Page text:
Entry is a Los Angeles-based hardcore band, whose roots stretch back to Pennsylvania. Co-founded by vocalist Sara G. and guitarist Clayton Stevens (Touche Amore), they exist to play some of the most ripping and diverse hardcore out there. On their new album, Detritment, out now on Southern Lord, the band, which also features bassist Sean Sakamoto and drummer Chris Dwyer, blaze through nine tracks in 15 minutes. It’s fast, furious and to the point, but still manages to find time to be diverse. It’s a credit to the band, that they can pack so many different musical ideas into such a short run time. This isn’t your standard, by-the-numbers hardcore.

Since, we’re really hyped about the band and their new album, we decided to send Sara G. and Stevens some questions and below are their answers.

In a world full of copycats, Entry stand apart as a true original in hardcore music. They’re the cure for the common hardcore band.

The new album, Detriment, is fast, ferocious and to the point, yet it also contains a variety of styles over its nine tracks. Was it your intention to write songs this short and diverse, or was it just how it turned out?
Clayton Stevens (CS): Closer to just how it turned out. There is definitely intention behind what we do and part of that is trying to be direct and aggressive. To me it’s all punk and hardcore in the end. We try not to think too hard about it. 

What were you trying to address in the lyrics?
Sara G. (SG):
The lyrics address both personal and broader issues. Some of the songs are about moving forward from trauma and regaining control of my life. I thought I was going to stay away from that on this record, but it turns out I couldn’t. Some of the other songs address unfairness in the legal system and the divisiveness of politics. 

What is the significance of the album title? Does it connect to the lyrics on the album?
SG: “Detriment” directly connects with the lyrics of every song in a different way. The one thing that each of these songs has in common is that they’re about something that I consider to be a detriment to either myself or society as a whole.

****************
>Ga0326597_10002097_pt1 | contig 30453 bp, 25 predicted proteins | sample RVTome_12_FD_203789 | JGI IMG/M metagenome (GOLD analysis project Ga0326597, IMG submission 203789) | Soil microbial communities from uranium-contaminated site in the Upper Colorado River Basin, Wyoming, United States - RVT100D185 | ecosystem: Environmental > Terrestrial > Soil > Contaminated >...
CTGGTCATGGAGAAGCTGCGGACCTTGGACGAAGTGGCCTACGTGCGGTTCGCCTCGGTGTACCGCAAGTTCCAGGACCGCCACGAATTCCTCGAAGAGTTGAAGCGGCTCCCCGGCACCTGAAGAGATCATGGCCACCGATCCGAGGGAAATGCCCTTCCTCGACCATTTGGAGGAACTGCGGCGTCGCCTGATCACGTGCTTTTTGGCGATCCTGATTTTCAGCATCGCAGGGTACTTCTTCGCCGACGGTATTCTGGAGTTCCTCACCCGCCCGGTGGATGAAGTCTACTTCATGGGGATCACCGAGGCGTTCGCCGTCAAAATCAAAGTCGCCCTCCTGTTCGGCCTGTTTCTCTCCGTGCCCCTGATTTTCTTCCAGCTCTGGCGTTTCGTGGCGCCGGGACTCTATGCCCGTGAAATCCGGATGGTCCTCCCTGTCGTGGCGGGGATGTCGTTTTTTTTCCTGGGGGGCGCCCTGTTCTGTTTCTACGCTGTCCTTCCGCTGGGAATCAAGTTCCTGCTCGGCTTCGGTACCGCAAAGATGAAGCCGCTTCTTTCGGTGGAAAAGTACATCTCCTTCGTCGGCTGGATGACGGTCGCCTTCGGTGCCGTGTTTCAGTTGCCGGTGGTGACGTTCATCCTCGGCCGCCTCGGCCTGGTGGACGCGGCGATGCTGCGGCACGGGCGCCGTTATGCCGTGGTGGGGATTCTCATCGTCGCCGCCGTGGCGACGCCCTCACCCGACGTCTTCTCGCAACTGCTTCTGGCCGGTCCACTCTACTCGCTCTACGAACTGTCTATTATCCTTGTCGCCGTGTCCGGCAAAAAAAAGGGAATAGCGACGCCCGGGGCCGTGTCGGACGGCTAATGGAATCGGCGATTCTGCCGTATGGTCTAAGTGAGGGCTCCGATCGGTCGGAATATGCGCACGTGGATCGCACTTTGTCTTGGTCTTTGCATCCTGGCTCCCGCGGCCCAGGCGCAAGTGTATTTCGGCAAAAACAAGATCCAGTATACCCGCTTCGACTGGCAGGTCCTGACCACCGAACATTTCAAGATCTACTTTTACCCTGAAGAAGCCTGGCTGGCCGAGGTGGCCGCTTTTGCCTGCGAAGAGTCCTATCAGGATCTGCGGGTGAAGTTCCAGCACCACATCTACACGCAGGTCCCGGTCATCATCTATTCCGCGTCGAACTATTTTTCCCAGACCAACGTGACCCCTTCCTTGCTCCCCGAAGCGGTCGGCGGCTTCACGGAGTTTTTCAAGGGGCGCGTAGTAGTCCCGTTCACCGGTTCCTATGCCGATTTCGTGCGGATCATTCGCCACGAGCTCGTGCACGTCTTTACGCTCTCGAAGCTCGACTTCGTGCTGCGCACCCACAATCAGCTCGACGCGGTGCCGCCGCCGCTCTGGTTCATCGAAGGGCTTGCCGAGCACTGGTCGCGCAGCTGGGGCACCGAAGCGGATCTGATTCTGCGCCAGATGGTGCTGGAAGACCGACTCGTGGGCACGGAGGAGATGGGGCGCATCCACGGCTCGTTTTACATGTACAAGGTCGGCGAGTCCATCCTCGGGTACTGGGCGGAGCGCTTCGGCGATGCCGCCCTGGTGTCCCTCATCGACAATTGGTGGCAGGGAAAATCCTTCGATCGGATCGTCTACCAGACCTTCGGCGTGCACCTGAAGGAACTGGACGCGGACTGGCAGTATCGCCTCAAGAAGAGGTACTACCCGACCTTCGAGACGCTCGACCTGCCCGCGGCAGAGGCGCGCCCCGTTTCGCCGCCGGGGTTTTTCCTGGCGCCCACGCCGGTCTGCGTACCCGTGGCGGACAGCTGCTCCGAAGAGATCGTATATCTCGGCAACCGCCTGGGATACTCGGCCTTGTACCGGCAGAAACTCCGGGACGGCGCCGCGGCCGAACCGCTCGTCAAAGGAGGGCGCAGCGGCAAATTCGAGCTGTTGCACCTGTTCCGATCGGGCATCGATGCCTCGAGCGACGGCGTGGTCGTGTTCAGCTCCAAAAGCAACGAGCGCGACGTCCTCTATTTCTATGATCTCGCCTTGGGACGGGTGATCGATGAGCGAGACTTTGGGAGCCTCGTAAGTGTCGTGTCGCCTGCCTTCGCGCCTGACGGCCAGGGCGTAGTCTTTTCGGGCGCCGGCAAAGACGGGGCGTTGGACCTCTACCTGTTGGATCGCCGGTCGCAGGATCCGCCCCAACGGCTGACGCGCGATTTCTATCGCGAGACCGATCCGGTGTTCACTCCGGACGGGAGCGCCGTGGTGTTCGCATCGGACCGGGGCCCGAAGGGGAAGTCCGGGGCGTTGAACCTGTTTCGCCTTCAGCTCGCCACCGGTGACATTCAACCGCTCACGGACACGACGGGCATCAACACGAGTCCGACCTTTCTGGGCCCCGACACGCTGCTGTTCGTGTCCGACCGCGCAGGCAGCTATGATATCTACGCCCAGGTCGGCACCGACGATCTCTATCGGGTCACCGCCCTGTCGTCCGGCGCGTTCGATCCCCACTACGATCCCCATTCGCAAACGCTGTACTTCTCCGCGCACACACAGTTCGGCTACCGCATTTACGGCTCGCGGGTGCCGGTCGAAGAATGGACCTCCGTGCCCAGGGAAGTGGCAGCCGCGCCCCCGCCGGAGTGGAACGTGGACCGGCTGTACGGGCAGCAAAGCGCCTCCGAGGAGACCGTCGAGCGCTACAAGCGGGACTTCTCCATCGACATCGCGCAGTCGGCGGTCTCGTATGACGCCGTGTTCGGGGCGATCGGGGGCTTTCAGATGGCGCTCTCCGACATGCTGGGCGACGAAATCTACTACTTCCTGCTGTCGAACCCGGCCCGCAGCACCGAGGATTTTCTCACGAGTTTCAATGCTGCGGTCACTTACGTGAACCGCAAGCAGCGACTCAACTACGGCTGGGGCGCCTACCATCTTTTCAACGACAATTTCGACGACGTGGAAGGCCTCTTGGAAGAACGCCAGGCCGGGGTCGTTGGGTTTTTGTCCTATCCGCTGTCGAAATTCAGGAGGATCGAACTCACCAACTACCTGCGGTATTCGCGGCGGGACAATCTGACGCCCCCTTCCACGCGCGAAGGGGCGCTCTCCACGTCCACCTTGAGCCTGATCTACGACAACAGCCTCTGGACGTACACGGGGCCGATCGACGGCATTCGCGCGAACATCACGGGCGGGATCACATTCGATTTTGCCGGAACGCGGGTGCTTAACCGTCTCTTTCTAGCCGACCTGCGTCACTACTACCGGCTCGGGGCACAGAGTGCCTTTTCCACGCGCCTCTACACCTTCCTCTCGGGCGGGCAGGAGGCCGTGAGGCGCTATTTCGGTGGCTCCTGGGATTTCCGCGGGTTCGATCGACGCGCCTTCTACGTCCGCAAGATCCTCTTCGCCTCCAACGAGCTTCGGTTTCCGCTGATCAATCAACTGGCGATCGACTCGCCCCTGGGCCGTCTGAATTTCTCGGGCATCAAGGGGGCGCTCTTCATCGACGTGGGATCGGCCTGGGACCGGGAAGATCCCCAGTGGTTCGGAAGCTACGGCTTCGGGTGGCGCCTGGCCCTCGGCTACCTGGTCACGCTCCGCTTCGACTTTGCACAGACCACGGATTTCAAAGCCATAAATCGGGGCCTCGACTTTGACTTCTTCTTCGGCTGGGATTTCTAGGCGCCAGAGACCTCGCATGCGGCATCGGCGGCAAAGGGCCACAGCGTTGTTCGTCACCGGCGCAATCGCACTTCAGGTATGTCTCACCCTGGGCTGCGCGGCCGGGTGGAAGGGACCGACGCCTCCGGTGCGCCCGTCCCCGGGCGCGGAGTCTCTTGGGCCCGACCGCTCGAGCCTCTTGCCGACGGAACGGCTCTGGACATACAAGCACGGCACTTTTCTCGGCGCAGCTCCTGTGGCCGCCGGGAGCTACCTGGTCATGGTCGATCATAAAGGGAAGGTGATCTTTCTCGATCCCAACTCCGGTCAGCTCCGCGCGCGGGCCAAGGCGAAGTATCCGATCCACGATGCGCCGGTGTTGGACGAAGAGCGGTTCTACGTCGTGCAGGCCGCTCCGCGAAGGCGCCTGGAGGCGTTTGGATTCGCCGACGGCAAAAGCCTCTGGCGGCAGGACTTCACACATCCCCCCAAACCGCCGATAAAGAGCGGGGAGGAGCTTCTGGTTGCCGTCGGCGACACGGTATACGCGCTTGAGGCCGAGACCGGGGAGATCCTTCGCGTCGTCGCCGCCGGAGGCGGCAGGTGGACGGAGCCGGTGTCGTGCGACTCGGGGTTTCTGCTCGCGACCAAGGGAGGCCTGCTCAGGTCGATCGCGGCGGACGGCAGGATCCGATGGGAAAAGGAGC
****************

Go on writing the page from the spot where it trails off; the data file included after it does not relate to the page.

Detriment also contains a stunning cover. Who did the cover? What does the cover represent? Were you going for symbolism with it?
SG: The album art was a collaboration between photographer Katie Krulock and Emma Maatman, the art director at Southern Lord. The art is definitely symbolic. The photos represent a physical manifestation of the emotions and energy of the music.  The two of them did an incredible job putting everything together. 

Clayton, how did you end up in the band? I can imagine under normal circumstances you are very busy with Touche Amore. Is this your way to be in a bad ass hardcore band the way, your TA band mate, Jeremy Bolm, is in Hesitation Wounds?
I started the band with Sara as an outlet for our mutual love of hardcore. TA does keep me busy but to be honest It really has nothing to do with Entry. I treat every project as its own labor of love. It’s not to be tough or bad ass or anything like that, for me It’s a genuine outlet that I need to express. It’s a privilege to play with everyone in the band. 

What’s it like being a hardcore band in Los Angeles? How does living in LA influence your music?
SG: Being in a hardcore band in LA is both awesome and challenging. I moved here a few years ago not really knowing anyone. I quickly found that there are a million great bands and a ton of shows all the time, so I definitely felt like a small fish. I didn’t know how to even get my band on a show at that point. Over time that has gotten a bit easier. One con for me is that we all live pretty spread out, so practicing can be a little challenging and tiring. It’s such a big city so I’m sure many other people are in a similar situation. Aside from that, I do like being an LA band. It’s pretty awesome that we are able to play shows with completely different bands all the time, and there are always new people at shows. 
I’ve lived in a lot of cities and towns, all on the East Coast or in the Midwest until now. West coast punk/hardcore is unique. I think our band really does show the mix of our influences, but Clayton and Sean grew up here, and I think the songs they write really showcase that. 

What do you get out of being in a hardcore band? How is it important to you?
SG: Being in a hardcore band gives me a feeling that I have never found anywhere else. It’s so cathartic. It’s really important to me because I am not the greatest at expressing my feelings; I’ve always been quite timid. It’s totally different for me when I’m writing lyrics or playing a show. I feel like I can really let it out.

How are you, and the band, coping with life under the pandemic? Are you chomping at the bit to get out there and play some shows?
CS: Of course I miss playing shows. I haven’t gone this long without playing a show since I was maybe 15. Covid-19 exposed a lot of the evils and inequalities in our society to the mainstream and that awakening I think can be positive. So yes, I want to support this album that we worked so hard on and to help the people who helped us make that dream a reality, but I feel content to fight the fight against inequality right now. Punk is going nowhere and we will play again. 

Buy Detriment here: https://southernlord.com/store/entry-detriment/

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